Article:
Choosing the Characters

In docudrama, you have to select your characters from real life, and sometimes your choices are extremely limited. The commonest problem is that you know the story, yet the central characters evade you. Ideally, you want a "hero" who will carry the story in the direction of your choice. Yet very often that ideal character just doesn't exist.

Sometimes you may have to amalgamate characters, as was done with the doctor-hero in And the Band Plays On. Sometimes you have to give a spread of characters to give enough of the whole story, as in the The War Game and the 1992 film Dead Ahead: The Exxon Valdez Disaster.

Dead Ahead is about the Alaska oil disaster. Writer Michael Baker spent an afternoon telling me about the difficulty of finding the right characters to carry the story.

For a long time we were interested in a fisherman we thought would he a focus of tension. There was also a guy called Kelly who almost single-handedly launched a kind of wildlife rescue operation. . . . So I began to wonder if we could reduce our canvas and look at the film through a Kelly story. Or should we do the captain's story?

And one by one the stories were jettisoned. Kelly's was too environmental. With the captain's story there wasn't a real thread all the way through. He'd been taken off the ship and was then out of the story till the trial. (Alan Rosenthal, Writing Docudrama [Boston: Focal Press, 1994])

When the search for the right "hero" still fails to turn up a plausible central character, he or she may have to be created out of the author's imagination. This was the ploy used by Ernest Kinoy when he wrote Skokie. In the film, the central character is a fictitious Holocaust survivor who violently objects to neo-Nazis parading through Skokie. The technique works well and gives us a sympathetic main figure who represents in himself the thousands of objectors to the march. The problem with the use of this device is that it can blur the boundaries between fact and fiction, and it can raise questions of credibility about the rest of the film. When you use it, do so with caution.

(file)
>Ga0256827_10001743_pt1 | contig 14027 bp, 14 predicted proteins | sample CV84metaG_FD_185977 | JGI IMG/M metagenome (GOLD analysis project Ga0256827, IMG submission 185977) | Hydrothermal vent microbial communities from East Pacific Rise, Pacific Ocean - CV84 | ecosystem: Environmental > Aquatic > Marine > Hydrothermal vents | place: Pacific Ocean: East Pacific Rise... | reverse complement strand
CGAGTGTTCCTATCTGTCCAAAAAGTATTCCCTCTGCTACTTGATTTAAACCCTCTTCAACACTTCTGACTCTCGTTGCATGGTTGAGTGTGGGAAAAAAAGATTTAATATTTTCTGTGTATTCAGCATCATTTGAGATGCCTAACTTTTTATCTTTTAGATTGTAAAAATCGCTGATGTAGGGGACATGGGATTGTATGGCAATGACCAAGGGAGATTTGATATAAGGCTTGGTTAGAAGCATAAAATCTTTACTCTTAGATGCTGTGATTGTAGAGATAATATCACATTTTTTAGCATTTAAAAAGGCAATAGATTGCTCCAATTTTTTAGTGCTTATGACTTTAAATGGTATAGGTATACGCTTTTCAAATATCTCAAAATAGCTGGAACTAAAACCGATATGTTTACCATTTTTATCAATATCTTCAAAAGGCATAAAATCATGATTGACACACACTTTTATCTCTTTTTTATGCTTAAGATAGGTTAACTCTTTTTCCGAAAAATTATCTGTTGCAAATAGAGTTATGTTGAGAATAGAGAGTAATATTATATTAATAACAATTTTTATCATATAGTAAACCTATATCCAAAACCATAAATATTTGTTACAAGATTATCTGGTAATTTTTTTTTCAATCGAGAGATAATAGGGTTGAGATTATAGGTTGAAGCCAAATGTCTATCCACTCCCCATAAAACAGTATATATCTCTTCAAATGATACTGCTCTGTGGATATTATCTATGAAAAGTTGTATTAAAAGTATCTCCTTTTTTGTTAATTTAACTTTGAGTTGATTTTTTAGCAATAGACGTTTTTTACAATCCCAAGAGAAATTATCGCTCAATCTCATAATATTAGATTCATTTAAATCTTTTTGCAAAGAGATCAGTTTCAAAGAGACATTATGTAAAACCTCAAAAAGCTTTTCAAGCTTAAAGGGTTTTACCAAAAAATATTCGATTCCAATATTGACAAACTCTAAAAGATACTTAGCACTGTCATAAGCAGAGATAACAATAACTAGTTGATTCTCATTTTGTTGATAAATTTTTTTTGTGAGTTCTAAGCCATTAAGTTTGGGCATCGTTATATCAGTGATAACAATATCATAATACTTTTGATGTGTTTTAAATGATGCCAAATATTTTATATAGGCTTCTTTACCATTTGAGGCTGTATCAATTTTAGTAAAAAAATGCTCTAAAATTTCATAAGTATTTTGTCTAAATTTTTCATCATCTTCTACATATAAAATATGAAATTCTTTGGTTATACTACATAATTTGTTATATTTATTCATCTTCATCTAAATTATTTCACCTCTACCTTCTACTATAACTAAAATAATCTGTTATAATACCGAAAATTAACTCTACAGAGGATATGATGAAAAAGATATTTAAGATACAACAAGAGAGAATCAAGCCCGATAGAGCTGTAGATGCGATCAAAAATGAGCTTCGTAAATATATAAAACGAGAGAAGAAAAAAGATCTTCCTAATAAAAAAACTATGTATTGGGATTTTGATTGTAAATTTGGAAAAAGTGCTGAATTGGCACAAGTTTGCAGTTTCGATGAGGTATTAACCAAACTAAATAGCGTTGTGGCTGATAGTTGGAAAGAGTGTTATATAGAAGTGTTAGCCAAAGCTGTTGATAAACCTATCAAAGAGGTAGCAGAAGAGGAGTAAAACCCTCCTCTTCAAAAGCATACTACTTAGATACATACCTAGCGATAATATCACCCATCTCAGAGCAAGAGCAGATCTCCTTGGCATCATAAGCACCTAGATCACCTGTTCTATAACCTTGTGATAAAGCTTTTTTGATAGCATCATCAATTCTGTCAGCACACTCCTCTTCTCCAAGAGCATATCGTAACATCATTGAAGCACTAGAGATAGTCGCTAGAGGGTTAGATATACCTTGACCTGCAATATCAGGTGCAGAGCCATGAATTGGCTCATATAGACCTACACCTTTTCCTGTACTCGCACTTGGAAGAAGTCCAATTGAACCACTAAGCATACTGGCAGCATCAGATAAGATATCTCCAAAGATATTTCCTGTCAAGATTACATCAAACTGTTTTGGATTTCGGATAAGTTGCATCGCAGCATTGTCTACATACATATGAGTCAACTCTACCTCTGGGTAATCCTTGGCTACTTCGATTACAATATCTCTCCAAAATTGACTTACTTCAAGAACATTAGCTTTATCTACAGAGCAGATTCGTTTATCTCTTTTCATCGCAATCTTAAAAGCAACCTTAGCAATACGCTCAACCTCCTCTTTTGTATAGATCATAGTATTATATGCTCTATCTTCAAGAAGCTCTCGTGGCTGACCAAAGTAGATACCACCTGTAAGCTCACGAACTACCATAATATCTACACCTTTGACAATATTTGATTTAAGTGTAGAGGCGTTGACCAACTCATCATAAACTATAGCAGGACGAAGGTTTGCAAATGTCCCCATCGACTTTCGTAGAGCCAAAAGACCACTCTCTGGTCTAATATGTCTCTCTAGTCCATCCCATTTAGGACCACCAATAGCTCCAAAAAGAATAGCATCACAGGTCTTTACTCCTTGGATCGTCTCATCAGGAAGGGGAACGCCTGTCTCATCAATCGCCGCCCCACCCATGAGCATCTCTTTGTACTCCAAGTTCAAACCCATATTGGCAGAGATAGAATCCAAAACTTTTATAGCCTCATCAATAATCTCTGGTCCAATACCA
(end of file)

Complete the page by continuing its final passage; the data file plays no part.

Film Making

Film Making

If you have ever wanted the secrets to making your own film, here it is: Indy Film Insider Tips And Basics To Film Making. Have you ever wanted to make your own film? Is there a story you want to tell? You might even think that this is impossible. Studios make films, not the little guy. This is probably what you tell yourself. Do you watch films with more than a casual eye? You probably want to know how they were able to get perfect lighting in your favorite scene, or how to write a professional screenplay.

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